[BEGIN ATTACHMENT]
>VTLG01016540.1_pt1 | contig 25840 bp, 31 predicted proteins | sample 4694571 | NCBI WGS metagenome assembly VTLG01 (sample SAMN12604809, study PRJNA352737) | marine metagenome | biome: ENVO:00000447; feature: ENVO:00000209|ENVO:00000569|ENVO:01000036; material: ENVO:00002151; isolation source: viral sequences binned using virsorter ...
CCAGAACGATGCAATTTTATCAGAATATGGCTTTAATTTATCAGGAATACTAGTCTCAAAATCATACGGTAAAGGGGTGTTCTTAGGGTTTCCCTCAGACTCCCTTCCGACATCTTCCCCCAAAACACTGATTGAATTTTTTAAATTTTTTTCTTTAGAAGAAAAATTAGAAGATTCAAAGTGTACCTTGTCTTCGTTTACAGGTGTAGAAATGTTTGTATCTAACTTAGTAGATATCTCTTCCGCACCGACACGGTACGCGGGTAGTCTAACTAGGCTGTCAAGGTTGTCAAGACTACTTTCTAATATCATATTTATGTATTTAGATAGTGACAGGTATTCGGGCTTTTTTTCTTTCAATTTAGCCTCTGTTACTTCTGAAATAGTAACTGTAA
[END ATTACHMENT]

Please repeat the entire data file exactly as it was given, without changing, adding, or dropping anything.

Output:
>VTLG01016540.1_pt1 | contig 25840 bp, 31 predicted proteins | sample 4694571 | NCBI WGS metagenome assembly VTLG01 (sample SAMN12604809, study PRJNA352737) | marine metagenome | biome: ENVO:00000447; feature: ENVO:00000209|ENVO:00000569|ENVO:01000036; material: ENVO:00002151; isolation source: viral sequences binned using virsorter ...
CCAGAACGATGCAATTTTATCAGAATATGGCTTTAATTTATCAGGAATACTAGTCTCAAAATCATACGGTAAAGGGGTGTTCTTAGGGTTTCCCTCAGACTCCCTTCCGACATCTTCCCCCAAAACACTGATTGAATTTTTTAAATTTTTTTCTTTAGAAGAAAAATTAGAAGATTCAAAGTGTACCTTGTCTTCGTTTACAGGTGTAGAAATGTTTGTATCTAACTTAGTAGATATCTCTTCCGCACCGACACGGTACGCGGGTAGTCTAACTAGGCTGTCAAGGTTGTCAAGACTACTTTCTAATATCATATTTATGTATTTAGATAGTGACAGGTATTCGGGCTTTTTTTCTTTCAATTTAGCCTCTGTTACTTCTGAAATAGTAACTGTAA